Network traffic plots

Here is how I did the network traffic plots. They are generated using a systemd timer unit together with a shell and a python script.

The timer executes the shell script once every hour. The shell script in turn uses vnstat to generate a .xml file with all the traffic data in it. Then it invokes the python script to convert the .xml file into .csv files which gnuplot can read and generate the plot graphics.

Being used to cron it took me quite some time to figure out how systemd timers work. To execute some command, one needs to write three files. Each a .timer a .target and a .service file. If they are correctly set up, the timer activates the service which in turn executes the command.

Here are the three files used for the network graphs:

The time interval is defined by the line starting with “OnCalendar=” in the .timer file. There are lots of options how the time can be specified. All options are well explained in the systemd.time man page. I chose minute 55 of every hour to start the timer.

The command to execute by the .service file is given in the line starting with “ExecStart=”.

To install the new timer, the three files need to be moved to “/usr/lib/systemd/system/” and started with the commands

The first two commands register the timer and the service in the system and the third command starts the timer. Whether the timer works correctly can always be verified with the commmand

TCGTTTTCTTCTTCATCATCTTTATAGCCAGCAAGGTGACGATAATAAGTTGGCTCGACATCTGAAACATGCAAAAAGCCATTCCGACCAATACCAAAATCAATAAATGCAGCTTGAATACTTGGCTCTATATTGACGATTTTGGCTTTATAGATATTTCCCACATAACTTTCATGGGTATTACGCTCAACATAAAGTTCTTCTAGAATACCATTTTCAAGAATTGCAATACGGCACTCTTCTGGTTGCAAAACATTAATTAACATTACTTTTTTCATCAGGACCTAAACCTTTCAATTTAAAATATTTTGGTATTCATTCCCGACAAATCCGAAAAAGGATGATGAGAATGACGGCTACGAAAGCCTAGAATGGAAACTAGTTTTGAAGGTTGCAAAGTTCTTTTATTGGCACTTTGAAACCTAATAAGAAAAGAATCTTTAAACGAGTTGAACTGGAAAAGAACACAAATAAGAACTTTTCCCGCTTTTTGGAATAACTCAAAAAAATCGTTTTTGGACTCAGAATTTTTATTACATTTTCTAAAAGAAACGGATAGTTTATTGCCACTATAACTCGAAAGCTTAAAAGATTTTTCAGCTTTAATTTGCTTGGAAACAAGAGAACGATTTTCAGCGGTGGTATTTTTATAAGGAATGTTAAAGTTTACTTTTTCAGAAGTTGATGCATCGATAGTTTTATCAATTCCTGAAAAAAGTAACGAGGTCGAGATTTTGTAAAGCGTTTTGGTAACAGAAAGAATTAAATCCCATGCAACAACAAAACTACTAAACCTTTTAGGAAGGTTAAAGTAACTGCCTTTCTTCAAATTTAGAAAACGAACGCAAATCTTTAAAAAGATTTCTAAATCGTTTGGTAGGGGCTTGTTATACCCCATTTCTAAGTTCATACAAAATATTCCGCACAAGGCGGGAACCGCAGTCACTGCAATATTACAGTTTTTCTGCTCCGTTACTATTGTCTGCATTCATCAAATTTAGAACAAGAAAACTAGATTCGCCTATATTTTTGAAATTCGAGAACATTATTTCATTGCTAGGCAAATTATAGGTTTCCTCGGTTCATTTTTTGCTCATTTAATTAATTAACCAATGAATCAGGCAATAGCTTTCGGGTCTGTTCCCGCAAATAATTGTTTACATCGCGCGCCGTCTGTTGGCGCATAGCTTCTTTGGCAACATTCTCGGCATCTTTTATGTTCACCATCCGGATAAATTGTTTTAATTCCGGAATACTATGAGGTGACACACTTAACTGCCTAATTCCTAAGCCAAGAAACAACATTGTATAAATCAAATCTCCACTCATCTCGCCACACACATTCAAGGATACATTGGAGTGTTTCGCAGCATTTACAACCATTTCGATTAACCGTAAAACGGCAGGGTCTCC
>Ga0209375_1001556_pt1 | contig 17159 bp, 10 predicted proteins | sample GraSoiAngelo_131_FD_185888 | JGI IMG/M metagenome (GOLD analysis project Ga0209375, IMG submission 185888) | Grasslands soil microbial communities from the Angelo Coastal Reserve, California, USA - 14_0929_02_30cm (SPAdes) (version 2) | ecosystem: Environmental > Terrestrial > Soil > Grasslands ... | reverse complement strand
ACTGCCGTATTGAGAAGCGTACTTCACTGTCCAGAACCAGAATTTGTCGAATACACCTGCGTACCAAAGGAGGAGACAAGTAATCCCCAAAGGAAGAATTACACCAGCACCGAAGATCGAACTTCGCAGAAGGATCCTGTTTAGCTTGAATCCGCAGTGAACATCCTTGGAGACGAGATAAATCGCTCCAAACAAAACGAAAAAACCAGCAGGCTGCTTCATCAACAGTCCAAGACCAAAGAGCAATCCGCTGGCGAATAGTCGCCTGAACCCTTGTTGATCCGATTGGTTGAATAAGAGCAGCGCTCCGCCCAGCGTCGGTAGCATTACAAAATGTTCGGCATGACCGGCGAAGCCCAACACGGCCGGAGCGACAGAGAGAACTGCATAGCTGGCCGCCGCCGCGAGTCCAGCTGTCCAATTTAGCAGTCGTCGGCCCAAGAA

Now having the timer running, we can concentrate on the actual software. The files reside in “/usr/share/netgraph/”. The entry point is the shell file “netgraph.sh”, which controls vnstat, the python script and gnuplot.

The first line invokes vnstat and directs the output to the file “vnstat.xml”. The second and third line calls the python script to convert the .xml file to .csv files and the last line calls gnuplot.

Now lets have a look at the python script “convert_xml.py”

It parses the file “vnstat.xml” with the xml library. All the data points get written into a list of tuples which is sorted and subsequently written to the output files.

The gnuplot script in turn is rather simple. It uses “set xdata time” to generate plots with time on the x axis and directly outputs the .svg graphics into the nginx server directory so that they can be imported into the site.

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